Some thoughts on re-integration ... one term in

Today my eldest son will finish his first term at our local engineering academy. He decided to go in to Year 10 in September to gain qualifications, having been educated 'otherwise' for 7 years. He missed 7 years of being in school, which you might expect to be detrimental to his education. So, it is interesting to observe ...

1) That he is so self-motivated that he has insisted we buy text books for him so that he can study at home and go in prepared for each lesson;
2) That he arrives in class having pre-read that lesson's material and ready to ask questions;
3)That he is the only Year 10 student to be on the F1 enrichment team, and has been put in charge of design;
4) That he has been elected head boy;
5) That despite not having been very keen on reading or writing throughout his years at home, he finds he is actually not too bad at English (towards the top of his class) and that, as he studies the terminology needed to do well in the exam, his scores are rising rapidly;
6) That he is leading his class in the sciences and is doing well in maths, too;
7) That he finds he is able to draw better than his peers, useful for design, and is excelling at CAD;
8) That he is well able to handle some of the material at A-Level standard, and
9) That he has been given special privileges to use the engineering equipment because he has proven himself competent and responsible;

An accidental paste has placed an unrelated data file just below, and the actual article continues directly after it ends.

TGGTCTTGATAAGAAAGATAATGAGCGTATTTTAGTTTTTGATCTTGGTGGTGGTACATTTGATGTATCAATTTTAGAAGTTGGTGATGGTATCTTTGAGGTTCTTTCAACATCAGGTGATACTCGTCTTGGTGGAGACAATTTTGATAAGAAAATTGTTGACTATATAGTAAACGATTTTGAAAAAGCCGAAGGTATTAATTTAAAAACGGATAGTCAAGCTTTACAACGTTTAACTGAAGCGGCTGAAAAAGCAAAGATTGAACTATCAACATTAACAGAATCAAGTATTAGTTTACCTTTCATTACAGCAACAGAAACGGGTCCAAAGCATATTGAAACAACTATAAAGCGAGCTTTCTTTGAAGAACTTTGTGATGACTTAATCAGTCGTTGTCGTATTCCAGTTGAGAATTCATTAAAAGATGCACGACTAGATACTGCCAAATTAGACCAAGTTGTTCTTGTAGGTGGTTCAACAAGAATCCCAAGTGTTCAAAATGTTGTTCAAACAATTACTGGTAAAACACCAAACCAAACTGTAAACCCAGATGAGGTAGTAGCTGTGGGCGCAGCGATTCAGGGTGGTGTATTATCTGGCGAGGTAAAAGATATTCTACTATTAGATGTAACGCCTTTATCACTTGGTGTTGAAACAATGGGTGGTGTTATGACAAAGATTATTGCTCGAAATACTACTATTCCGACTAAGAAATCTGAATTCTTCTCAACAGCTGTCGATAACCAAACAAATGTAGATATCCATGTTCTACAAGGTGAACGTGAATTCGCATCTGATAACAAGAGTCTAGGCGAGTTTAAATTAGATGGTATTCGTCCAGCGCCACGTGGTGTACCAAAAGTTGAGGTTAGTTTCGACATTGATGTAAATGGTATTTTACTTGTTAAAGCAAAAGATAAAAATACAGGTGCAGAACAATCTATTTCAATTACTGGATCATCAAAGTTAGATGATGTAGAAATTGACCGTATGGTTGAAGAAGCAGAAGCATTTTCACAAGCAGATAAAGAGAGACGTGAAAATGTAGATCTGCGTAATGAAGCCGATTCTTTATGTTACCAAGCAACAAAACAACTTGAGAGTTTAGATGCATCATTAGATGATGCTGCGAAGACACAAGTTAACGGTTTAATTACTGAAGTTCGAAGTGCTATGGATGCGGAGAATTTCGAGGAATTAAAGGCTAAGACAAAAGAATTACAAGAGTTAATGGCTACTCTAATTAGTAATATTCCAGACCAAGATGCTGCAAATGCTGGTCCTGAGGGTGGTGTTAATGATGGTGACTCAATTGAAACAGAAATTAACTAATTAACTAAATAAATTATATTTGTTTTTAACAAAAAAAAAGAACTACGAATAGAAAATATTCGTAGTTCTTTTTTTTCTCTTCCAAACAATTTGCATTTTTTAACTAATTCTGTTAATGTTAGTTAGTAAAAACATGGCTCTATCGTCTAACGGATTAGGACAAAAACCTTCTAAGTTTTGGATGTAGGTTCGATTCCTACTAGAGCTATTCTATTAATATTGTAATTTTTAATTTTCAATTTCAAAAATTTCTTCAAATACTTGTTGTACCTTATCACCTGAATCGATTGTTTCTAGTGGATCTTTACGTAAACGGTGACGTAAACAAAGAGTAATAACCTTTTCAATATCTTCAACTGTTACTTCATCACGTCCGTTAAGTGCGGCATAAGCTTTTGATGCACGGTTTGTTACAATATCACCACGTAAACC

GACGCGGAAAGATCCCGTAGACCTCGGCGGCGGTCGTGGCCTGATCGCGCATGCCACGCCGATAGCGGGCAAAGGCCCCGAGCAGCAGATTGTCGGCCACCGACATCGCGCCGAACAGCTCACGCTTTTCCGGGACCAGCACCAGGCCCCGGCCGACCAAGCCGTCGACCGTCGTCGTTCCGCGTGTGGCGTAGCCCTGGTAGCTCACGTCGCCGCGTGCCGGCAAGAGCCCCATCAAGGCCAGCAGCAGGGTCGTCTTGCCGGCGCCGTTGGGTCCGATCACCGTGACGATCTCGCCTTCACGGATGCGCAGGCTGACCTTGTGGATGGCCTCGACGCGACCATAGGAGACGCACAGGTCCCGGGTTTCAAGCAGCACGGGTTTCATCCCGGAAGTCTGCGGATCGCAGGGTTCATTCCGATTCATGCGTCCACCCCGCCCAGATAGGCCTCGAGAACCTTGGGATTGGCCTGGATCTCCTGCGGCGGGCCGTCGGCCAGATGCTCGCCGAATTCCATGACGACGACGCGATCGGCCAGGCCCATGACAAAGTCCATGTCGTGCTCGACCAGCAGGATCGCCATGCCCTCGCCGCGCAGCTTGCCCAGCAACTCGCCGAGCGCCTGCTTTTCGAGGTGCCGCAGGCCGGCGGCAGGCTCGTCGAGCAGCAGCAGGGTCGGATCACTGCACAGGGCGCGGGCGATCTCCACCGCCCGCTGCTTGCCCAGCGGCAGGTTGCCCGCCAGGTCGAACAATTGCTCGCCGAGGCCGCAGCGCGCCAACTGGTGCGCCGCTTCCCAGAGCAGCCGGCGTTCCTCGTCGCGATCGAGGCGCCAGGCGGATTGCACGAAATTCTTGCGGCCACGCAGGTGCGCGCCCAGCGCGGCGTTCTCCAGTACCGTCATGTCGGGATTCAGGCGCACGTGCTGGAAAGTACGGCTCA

And 10) That his teachers are mildly baffled by the fact that he hasn't been in school and are not really sure what to do with him;

For all the prejudices against it, home education can produce young people who are intrinsically motivated learners, who know how to learn for themselves, who are articulate and able to communicate with adults and other students, who have leadership qualities and the skills they need to be successful in the world of work. I said to him, "Everyone must wonder what happened to you" and he replied, "It is not what happened to me. I am the natural one who was left alone to learn. What on earth has happened to everyone else?"

Another observation ... He has always loved audio books, and we have always enjoyed family read-alouds. He goes off in the morning with headphones on now listening to his assigned English text on audio. His English teacher told him audio isn't so good, he needs to read the book. But he questions this. And when it finally comes to his turn to read aloud in class, the teacher is surprised at his expression and ability to read, as though not having been to school - and not being an avid reader - he wouldn't be very good at this. My son observes that audio books are so useful for hearing how the story is supposed to sound. Stories are made to be told. He has listened to and heard the story read, so he is able to read it with expression and to understand it. Why is this approach considered to be inferior?